I am deeply depressed about my children’s capacity to connect with the Old Country should we ever come back to England. My effort to begin the process of toughening them up for the rigours of the British education system (uniforms, etc) met with disregard bordering on insolence. ‘You might have to take exams,’ I ventured. ‘What’s an exam?’ they chorused without lifting their heads from the telly. Oh dear. At their Washington school they mainly learn how wonderful they are; the headmaster begins each day by shaking hands enthusiastically with every pupil. My children are much admired for the faintly British way they speak but the youngest thinks apple sauce rhymes with criss-cross. This I find sweet, but I am deeply aware that in polite British society it is acceptable to be prejudiced against such a view. If we did ever come back, I should like to have a room in the house in which only American is spoken. Y’all can suck it up if you don’t like it.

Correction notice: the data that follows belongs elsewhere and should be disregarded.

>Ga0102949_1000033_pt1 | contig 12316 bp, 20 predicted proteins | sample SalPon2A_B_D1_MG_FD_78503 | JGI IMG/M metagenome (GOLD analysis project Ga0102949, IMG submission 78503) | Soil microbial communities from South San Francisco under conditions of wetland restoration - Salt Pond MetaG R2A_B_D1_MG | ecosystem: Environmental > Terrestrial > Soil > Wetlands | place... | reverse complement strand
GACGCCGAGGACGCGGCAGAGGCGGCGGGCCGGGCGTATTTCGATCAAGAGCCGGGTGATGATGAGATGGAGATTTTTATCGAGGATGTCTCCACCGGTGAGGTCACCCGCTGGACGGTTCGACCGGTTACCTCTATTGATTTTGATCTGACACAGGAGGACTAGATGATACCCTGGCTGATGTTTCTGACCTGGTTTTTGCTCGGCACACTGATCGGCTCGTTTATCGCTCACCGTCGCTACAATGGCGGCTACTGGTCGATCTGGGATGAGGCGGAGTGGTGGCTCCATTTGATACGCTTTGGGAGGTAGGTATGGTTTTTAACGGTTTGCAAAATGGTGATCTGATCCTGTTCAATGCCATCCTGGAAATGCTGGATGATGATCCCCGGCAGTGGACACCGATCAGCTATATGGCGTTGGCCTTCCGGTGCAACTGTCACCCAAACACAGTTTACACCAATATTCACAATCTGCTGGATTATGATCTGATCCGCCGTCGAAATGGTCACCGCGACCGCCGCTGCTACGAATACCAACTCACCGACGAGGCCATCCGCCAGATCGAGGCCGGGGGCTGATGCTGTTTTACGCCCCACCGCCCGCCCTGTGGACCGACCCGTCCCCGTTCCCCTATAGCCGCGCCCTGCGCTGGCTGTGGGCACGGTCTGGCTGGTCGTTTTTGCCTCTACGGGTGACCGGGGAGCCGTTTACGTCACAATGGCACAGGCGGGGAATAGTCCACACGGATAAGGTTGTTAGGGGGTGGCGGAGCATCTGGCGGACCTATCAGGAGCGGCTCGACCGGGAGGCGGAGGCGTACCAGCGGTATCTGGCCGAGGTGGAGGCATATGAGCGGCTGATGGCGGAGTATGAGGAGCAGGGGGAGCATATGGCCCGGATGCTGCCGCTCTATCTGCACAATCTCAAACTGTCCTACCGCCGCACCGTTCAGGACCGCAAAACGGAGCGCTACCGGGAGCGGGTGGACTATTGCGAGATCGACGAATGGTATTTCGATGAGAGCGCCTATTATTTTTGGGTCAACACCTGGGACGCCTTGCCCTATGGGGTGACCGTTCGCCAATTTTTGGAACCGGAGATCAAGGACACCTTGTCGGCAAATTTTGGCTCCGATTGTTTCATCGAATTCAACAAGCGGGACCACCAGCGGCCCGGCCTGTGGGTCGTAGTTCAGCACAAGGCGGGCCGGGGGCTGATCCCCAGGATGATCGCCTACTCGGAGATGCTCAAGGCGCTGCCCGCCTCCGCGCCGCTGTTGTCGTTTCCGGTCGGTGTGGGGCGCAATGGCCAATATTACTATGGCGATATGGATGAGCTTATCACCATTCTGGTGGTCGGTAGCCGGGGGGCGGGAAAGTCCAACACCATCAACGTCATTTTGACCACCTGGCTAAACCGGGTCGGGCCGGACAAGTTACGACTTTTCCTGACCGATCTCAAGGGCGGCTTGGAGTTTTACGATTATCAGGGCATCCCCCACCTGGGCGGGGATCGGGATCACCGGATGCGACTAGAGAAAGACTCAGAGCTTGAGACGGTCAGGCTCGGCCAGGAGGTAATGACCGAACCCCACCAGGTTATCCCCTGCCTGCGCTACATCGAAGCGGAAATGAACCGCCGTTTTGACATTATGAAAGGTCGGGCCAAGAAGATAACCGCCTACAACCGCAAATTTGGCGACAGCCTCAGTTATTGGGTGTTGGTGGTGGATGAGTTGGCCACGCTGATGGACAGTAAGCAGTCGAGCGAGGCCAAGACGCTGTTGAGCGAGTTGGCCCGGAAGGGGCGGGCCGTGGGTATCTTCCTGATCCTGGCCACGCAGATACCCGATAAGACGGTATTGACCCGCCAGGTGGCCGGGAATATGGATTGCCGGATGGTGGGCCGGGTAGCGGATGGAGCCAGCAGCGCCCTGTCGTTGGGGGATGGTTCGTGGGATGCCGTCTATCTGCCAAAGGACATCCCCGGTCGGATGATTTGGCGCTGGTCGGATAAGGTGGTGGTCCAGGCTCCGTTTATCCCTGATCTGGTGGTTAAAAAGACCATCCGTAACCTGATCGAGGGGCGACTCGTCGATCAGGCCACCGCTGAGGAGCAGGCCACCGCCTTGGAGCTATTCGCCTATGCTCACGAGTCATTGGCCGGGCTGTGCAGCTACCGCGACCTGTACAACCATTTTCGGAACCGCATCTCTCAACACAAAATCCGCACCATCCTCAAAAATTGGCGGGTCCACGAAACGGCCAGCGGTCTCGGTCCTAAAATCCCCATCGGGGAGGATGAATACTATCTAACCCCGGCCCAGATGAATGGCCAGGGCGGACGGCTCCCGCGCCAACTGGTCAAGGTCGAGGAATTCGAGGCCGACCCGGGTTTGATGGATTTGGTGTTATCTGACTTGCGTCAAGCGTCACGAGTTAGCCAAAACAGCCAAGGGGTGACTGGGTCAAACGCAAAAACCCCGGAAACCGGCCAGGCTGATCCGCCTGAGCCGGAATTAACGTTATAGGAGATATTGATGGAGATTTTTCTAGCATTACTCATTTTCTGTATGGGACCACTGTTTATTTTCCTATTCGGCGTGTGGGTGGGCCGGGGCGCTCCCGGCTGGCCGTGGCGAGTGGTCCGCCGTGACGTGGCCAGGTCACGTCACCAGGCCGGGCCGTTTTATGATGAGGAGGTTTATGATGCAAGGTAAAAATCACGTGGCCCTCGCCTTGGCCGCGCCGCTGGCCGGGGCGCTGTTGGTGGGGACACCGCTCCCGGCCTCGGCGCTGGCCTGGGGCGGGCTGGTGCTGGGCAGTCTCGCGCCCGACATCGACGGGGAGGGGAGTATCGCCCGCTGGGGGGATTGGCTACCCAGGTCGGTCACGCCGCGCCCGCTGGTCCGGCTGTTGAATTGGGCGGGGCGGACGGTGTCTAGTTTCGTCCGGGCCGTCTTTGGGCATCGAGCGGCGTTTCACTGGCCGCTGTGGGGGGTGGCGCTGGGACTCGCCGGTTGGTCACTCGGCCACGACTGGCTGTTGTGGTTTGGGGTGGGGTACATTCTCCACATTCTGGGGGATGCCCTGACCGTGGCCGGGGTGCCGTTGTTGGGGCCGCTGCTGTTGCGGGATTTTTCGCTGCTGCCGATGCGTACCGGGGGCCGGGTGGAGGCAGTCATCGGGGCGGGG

On a gorgeous late summer Washington evening I find myself face to face, as it were, with Rudolf Nureyev’s penis. It is preternaturally large and dominates the photograph of its owner. The exhibition is, aptly, on the theme of power. Richard Avedon photographed the Washington elite (and random celebrities) for a generation and here they all are staring balefully out from the walls of the Corcoran Gallery. Most, thankfully, are clothed. Here, for instance, is Donald Rumsfeld in his Nixon incarnation, black hair slicked back, in a textured suit, and a tie that screams out, ‘Nylon, the fabric of the future.’ I ask our ambo Sir Nigel Sheinwald (the current generation of power players is at this preview, surveying the old) to give me his candid assessment of whose politicians are uglier, British or American.